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Taiwan listed for second time in U.S. 2023 illegal fishing report

09/08/2023 06:44 PM
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CNA file photo
CNA file photo

Washington/Taipei, Sept. 8 (CNA) Companies from Taiwan and six other nations were identified as engaging in illegal fishing by the National Oceanic and Atmospheric Administration (NOAA) of the United States in its latest 2023 report, the second time Taiwan has been listed.

Taiwan was first listed by NOAA as having vessels engaged in illegal, unreported, and unregulated (IUU) fishing activities, and as lacking a regulatory program comparable in effectiveness to that of the U.S. to reduce the bycatch of protected marine life in fishing operations in its 2021 report.

According to the 2023 biennial report, the seven nations and entities involved in IUU fishing included Angola, Grenada, Mexico, the People's Republic of China (PRC), Taiwan, The Gambia, and Vanuatu.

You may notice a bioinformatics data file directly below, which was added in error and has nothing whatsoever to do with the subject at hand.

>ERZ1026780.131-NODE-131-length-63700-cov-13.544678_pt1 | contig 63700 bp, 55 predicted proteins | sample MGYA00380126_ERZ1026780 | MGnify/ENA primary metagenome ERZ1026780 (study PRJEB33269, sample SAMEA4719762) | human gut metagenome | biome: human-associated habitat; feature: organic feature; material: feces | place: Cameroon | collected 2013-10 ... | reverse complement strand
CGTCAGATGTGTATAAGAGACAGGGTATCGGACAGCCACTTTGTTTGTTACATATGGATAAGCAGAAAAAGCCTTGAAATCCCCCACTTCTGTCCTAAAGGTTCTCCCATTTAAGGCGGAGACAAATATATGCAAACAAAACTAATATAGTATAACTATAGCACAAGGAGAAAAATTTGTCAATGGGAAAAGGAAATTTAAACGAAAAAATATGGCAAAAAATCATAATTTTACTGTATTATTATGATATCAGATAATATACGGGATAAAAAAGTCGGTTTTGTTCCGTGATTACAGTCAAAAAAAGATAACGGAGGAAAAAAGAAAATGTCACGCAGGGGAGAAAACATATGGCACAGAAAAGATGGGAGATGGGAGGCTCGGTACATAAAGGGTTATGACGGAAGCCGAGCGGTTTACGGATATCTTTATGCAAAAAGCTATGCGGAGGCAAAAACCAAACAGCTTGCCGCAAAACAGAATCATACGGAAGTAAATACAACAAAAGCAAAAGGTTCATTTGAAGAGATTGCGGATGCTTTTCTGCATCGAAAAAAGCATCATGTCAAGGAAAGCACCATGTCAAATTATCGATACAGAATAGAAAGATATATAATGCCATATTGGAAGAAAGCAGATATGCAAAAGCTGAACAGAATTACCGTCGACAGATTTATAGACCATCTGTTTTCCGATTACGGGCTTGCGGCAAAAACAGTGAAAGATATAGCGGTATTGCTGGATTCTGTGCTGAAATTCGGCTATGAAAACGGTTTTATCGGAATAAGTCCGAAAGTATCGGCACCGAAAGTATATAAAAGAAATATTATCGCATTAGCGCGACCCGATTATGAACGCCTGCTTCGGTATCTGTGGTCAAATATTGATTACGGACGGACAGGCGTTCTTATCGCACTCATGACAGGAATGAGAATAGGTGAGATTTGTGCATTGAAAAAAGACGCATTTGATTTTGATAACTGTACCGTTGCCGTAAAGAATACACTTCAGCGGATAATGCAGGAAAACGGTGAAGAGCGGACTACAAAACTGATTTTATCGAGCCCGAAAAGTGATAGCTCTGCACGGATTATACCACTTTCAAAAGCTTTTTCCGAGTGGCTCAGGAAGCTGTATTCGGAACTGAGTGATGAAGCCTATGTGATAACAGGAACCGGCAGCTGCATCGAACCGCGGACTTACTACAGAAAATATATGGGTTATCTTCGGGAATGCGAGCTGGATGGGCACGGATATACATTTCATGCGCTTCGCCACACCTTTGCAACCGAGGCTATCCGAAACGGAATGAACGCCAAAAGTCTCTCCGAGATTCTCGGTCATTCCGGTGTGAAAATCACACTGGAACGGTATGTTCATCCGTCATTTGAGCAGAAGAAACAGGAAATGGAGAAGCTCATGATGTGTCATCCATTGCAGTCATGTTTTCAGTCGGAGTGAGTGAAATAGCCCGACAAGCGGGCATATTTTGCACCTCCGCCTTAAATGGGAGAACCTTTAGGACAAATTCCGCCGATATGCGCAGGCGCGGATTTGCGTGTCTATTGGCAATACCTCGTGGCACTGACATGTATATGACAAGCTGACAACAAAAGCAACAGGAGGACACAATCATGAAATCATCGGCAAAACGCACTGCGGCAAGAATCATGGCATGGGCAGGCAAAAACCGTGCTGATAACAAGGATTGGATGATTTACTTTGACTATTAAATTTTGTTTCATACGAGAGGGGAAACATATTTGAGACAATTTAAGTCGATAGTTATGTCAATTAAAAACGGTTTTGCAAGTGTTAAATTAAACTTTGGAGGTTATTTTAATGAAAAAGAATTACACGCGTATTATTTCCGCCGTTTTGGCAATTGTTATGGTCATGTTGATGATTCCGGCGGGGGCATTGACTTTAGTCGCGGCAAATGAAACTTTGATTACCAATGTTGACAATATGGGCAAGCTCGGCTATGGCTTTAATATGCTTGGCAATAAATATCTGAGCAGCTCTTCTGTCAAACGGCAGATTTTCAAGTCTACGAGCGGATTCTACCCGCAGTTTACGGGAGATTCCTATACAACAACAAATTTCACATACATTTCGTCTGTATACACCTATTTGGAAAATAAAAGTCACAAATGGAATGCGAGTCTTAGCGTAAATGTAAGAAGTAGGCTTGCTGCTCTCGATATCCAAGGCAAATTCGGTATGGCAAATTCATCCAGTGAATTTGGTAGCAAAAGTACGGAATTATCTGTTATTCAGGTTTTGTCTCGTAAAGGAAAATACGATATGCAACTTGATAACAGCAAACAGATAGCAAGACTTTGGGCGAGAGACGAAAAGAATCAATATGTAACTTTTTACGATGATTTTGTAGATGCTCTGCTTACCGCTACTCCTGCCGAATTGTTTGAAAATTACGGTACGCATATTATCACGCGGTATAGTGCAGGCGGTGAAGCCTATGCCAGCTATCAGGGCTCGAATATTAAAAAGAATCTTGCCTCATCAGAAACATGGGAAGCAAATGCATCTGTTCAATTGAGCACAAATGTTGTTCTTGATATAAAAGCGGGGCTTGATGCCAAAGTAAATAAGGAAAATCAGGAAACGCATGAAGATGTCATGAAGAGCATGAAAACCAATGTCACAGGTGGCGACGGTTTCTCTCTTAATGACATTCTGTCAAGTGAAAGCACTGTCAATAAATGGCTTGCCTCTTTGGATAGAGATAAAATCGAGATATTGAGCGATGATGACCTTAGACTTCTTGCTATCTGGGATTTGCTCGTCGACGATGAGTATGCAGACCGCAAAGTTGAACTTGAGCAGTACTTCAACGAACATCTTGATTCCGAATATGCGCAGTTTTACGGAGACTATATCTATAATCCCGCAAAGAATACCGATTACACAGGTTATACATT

The report also listed the PRC and Taiwan as producing seafood-related goods by means of forced labor and identified the PRC and Vanuatu as deliberately fishing for sharks without a regulatory program comparable to that of the U.S.

The NOAA said this is the first time the report has identified nations involved in shark fishing and forced labor in the seafood sector when making IUU fishing listings.

In the new report, Taiwan received credit for having taken corrective actions to address the protected marine life bycatch activities and IUU fishing activities identified in the 2021 Report.

In response to the report, Taiwan's Fisheries Agency said on Friday that the U.S. will conduct consultations with it over the issues detailed, and it will provide Washington with more information on the country's efforts to correct and punish IUU fishing.

Meanwhile, the agency said the U.S. has already been informed of Taiwan's work to improve fishermen's rights, and efforts to eliminate forced labor in pelagic fishing.

The NOAA is an American scientific and regulatory agency under theU.S. Department of Commerce that forecasts weather, monitors oceanicand atmospheric conditions, charts the seas, conducts deep seaexploration, and manages fishing and protection of marine mammals andendangered species in the U.S. exclusive economic zone.

(By Lu Ying-tzu, Yang Shu-min and Evelyn Yang)

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